SCUM Manifesto by Valerie Solanas
There are many reasons why now is a good moment to bring back the SCUM Manifesto, the wild-eyed treatise by Valerie Solanas, a lesbian drifter, psychotic and would-be writer who is best known for shooting Andy Warhol nearly to death in June 1968. As the new Verso edition, with its sleek cover photo of a boxcutter, not so subtly suggests, Solanas, the founder and sole member of SCUM (the Society for Cutting Up Men) was, in her own way, a terrorist, and her text may have something to teach us about the way righteous anger can transmute into political outrage and from there, turn into murder. The Manifesto is a text that tries to do many things – everything -- at once. It’s gleefully incoherent, crackling with the energy set up by its impossible, mutually contradictory demands. It’s a fierce call to arms for the destruction of the male sex; a manic re-imagining of the world economy, in which capitalism will be undone from within by women’s “unwork”; and a vision of the coming utopia -- technological, artistic and political – whose main selling point is an undefinable female “grooviness,” a kind of lesbian sublime: “ …in a female society the only Art, the only Culture, will be conceited, kooky, funky females grooving on each other and on everything else in the universe.”
Then there’s Solanas’s peculiar reading of gender, with men and women constantly imitating and becoming one another in a series of crisscrossing exchanges. At one moment, the male is “an incomplete female, a walking abortion”; the next, the terms shift, as Solanas affirms that gender labels are simply reversible: men have “done a brilliant job of convincing millions of women that men are women and women are men.” The male homosexual, a figure whose “shimmering, flaming example” Solanas cites again and again in the Manifesto, seems to be one of the prime loci of this crossing, the site of an almost complete meltdown of the meaning of “male” and “female”: “The fag, who accepts his maleness, that is, his passivity and total sexuality, his femininity, is also best served by women being truly female, as it would then be easier for him to be male, feminine.” Writing in 1967, at the origins of the movement then known as “Women’s Lib,” Solanas seems to be anticipating the vertiginous grammar of 90s queer theory.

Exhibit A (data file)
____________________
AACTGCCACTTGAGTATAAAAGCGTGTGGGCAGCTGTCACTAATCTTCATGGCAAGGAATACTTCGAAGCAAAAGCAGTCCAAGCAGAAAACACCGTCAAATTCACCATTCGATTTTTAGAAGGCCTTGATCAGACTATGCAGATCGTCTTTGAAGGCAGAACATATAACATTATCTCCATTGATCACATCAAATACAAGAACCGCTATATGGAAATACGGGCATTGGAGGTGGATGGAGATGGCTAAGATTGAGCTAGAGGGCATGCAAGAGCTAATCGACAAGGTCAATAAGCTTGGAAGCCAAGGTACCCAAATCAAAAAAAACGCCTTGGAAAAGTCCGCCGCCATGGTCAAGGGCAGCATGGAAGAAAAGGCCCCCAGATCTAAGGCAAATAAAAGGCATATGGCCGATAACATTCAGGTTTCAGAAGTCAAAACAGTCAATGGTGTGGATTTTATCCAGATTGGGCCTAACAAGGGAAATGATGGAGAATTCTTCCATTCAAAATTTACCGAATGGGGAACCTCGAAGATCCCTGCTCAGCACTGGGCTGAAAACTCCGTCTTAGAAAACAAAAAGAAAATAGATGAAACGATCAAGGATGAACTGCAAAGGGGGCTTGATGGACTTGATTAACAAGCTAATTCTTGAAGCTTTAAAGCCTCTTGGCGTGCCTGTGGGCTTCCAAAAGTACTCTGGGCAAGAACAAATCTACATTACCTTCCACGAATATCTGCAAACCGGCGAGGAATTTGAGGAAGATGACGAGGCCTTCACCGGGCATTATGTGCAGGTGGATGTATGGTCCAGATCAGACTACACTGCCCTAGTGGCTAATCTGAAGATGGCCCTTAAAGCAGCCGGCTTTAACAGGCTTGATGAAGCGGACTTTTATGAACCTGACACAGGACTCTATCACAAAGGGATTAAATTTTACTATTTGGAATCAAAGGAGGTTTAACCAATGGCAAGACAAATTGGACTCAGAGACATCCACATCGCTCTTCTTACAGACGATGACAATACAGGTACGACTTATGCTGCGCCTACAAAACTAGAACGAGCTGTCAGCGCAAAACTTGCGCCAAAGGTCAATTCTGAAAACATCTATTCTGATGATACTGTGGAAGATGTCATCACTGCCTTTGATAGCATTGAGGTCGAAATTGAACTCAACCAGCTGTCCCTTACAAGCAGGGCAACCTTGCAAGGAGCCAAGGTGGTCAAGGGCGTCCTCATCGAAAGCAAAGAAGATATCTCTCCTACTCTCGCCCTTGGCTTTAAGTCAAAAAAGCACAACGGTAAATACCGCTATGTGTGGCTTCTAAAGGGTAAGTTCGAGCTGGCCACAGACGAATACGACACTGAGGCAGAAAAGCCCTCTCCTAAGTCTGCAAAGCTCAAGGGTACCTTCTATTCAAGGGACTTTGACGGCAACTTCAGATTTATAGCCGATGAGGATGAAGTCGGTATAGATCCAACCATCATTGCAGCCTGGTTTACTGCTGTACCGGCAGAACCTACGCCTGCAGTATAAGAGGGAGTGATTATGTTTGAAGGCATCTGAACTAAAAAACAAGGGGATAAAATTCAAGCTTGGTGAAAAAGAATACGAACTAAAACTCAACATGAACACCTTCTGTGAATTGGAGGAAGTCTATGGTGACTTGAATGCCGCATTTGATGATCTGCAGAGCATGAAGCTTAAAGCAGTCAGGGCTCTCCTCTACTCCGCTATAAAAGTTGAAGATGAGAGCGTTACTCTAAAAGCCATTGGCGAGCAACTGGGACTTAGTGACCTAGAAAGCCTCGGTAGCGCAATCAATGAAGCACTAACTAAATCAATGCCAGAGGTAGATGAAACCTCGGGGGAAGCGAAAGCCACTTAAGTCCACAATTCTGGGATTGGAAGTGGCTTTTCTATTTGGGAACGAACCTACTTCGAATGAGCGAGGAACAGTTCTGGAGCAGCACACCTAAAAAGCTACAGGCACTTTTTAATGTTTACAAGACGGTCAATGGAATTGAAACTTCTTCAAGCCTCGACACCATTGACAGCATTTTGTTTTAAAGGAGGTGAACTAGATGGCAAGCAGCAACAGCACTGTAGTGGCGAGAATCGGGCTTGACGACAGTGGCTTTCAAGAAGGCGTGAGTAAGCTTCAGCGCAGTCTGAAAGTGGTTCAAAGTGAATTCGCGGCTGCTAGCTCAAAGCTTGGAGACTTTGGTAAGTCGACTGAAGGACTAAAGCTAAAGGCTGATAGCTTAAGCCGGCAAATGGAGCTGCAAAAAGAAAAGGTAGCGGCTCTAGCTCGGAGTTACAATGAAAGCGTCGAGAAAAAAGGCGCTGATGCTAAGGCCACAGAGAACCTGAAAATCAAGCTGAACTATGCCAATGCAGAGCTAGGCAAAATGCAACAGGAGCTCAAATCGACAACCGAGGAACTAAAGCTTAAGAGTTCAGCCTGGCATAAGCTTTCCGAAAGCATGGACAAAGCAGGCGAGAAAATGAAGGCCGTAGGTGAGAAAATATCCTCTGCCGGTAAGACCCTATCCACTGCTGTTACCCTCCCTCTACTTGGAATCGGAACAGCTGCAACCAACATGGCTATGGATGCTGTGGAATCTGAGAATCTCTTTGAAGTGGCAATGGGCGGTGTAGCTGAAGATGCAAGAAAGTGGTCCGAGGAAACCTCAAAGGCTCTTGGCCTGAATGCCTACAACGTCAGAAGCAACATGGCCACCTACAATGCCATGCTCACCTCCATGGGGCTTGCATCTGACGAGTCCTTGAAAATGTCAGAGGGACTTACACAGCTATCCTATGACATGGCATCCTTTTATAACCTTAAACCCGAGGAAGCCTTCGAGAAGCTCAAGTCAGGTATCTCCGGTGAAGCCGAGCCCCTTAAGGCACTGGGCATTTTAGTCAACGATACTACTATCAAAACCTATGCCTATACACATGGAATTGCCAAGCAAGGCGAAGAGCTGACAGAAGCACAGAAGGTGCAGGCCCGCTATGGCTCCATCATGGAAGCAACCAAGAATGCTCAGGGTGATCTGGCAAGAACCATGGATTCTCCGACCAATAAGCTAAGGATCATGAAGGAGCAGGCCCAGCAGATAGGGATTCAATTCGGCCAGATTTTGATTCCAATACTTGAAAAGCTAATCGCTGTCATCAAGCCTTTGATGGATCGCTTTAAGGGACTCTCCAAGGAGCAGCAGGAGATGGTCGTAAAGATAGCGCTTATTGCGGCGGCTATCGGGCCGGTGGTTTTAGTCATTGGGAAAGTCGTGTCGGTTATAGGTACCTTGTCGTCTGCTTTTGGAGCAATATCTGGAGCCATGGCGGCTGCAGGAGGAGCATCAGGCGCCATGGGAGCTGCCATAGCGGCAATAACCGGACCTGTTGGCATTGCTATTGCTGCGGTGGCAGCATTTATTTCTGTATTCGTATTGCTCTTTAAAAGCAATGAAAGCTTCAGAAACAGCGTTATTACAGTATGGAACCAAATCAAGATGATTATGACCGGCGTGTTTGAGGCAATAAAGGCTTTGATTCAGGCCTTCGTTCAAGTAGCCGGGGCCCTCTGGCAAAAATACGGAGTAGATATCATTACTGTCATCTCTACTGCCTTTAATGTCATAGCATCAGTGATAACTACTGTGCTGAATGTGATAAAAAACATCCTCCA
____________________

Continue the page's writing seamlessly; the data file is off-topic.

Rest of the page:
Unfortunately, most of these richly suggestive connections between Solanas’s moment and our own go unaddressed in Avital Ronell’s 35-page essay, “Deviant Payback: The Aims of Valerie Solanas,” which takes up nearly half of this slim 80-page volume. Ronell, a professor of German and comparative literature at New York University, clearly identifies with something about Solanas, and she’s at her best when imagining the internal life of this lonely, fucked-up woman, whom she refers to, almost affectionately, as “Valerie” (“Our Valerie, by contrast, was a psycho.”) In many ways, Solanas and Ronell share a not-so-secret affinity as writers. Both are allusive, sidewise thinkers, advancing by stealth, living on their wits. They’re riffers, their prose fueled by a combination of rage at injustice and a dark, sly humor – both halves of this book contain moments of sheer iconoclastic glee. But Ronell, unlike Solanas, is not writing only from the position of a marginal, institutionalized “psycho” (though she might be eager to claim that writerly identity among others.) Ronell is also a scholar and teacher, and her references to Solanas’s unconscious intellectual parentage with thinkers like Derrida, Deleuze and Judith Butler require careful explication. Instead, the names of these theorists tend to function as designer labels, scattered throughout the text to lend it style and clout, without adding much of substance to the argument (with one exception: Ronell’s reading of Solanas as a “mutant Nietzschean” is brilliant, if quickly sketched out.) If I understand what Ronell is getting at, she’s right in suggesting that there are important echoes of poststructuralist thought everywhere in Solanas’s rantings. But if so, isn’t it her job to create a space where those echoes can be heard?